Words cannot adequately describe what happened that night. It looks in the boxscore like an impressive, complete game five-to-one win for Fidrych and the Tigers, but that doesn't begin to tell the story of the excitement in the stands and on the field that he created, just by being himself. The announcers kept repeating variations of the phrase, "I've never seen anything like this!" Neither had anyone else -- and neither has anyone since then. When the final out was recorded, Fidrych ran around the field, shaking the hands of his teammates, plus the umpire! When all the players had gone from the field, the crowd refused to leave the stadium, chanting, "We want the Bird! We want the Bird," until right fielder Rusty Staub went into the clubhouse and convinced him to put his shirt back on and go back out there.
None of this is hyperbole. Do yourself a favor and Google Fidrych's name. There's a lot of video of that game available, and it's all wondrous to behold.
The Bird became an overnight sensation. Houk got calls from opposing teams asking if he could adjust his pitching rotation so that Fidrych would make a start in their stadiums, thus guaranteeing a sold-out game. His picture was on the covers of national magazines. Through it all, he remained totally unspoiled and seemingly unaware of his celebrity.
Of course, none of it would have mattered much if he couldn't pitch. But he could, and he was terrific at it. He had a good fastball and slider, and he developed a changeup to keep hitters off balance. Added to that he had pinpoint control, walking fewer than two batters a game. On the season, he had 19 wins against nine losses pitching for a bad team. He led the major leagues with an ERA of 2.34, and was the runaway winner for Rookie of the Year.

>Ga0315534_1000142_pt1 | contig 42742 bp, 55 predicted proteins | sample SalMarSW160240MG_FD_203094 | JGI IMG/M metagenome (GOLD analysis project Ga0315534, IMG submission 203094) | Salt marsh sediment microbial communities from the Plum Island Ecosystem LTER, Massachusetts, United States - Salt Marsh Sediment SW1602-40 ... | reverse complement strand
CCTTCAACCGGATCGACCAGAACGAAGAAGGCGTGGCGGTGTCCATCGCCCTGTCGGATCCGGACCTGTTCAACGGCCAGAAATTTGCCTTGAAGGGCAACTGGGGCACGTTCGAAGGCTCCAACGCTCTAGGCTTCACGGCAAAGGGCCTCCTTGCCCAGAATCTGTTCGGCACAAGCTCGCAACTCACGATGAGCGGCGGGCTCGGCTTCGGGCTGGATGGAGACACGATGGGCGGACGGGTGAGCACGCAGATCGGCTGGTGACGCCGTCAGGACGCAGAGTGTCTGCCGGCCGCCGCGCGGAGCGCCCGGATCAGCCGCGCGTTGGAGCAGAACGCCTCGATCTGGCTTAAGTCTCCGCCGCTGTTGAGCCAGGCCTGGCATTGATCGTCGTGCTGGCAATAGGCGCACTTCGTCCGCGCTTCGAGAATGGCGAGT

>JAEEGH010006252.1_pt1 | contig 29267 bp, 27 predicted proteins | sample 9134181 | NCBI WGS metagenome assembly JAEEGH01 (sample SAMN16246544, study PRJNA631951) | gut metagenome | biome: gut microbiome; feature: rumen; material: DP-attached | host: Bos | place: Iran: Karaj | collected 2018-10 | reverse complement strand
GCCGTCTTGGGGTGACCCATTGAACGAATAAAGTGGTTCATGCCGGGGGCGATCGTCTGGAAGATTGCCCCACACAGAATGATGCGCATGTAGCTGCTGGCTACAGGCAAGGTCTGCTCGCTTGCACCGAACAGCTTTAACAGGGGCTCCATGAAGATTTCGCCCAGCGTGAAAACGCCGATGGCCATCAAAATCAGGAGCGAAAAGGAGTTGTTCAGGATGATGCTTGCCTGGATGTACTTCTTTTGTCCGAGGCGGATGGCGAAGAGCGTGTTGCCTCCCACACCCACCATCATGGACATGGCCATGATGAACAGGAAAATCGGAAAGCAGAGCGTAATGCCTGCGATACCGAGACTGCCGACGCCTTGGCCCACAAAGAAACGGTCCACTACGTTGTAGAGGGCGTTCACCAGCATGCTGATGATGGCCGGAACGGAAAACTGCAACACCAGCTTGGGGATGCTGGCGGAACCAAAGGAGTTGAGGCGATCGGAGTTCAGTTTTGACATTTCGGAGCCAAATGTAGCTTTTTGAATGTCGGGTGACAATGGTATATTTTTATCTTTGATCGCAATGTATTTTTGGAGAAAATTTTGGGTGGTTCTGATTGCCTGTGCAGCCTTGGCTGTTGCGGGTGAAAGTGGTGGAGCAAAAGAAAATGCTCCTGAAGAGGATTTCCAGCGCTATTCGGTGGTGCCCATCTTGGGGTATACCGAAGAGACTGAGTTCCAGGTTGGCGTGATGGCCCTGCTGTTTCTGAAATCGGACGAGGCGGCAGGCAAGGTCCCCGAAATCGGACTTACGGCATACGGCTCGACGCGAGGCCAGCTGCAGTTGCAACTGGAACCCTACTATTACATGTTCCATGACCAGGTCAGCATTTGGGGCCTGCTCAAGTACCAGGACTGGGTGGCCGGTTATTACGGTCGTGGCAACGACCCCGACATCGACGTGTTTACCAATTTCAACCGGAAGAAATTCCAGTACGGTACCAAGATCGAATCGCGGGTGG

It all seemed too good to last. And it was.
The following year, he hurt his knee in spring training and was out until the end of May. Then, in early July, he felt his arm go dead, and was shut down for the season. He had suffered a torn rotator cuff, an injury that was not diagnosed until 1985, too late to save his career. He soldiered on for several seasons before being released by the Tigers in 1981. The Red Sox signed him, but he was unable to make it beyond Pawtucket.
Still in his 20s, he was forced to retire. He returned to his hometown, happily married, and fathered a daughter. He bought a farm and a 10-wheel truck, and remained the unspoiled, free spirit he'd always been.
In 2009, he died in a tragic accident while doing maintenance work on his truck.
He never showed any bitterness or rancor over having his career cut so short. He always expressed gratitude for what he had been given. As he said it, "I got a family, I got a farm, I got a dog. I would have liked my career to have been longer, but you can't look back."
Those of us who love baseball will always be grateful to him and to his memory for the one magical season he gave us -- the Year of the Bird.
- Dick Flavin is a New York Times bestselling author; the Boston Red Sox "Poet Laureate" and The Pilot's recently minted Sports' columnist.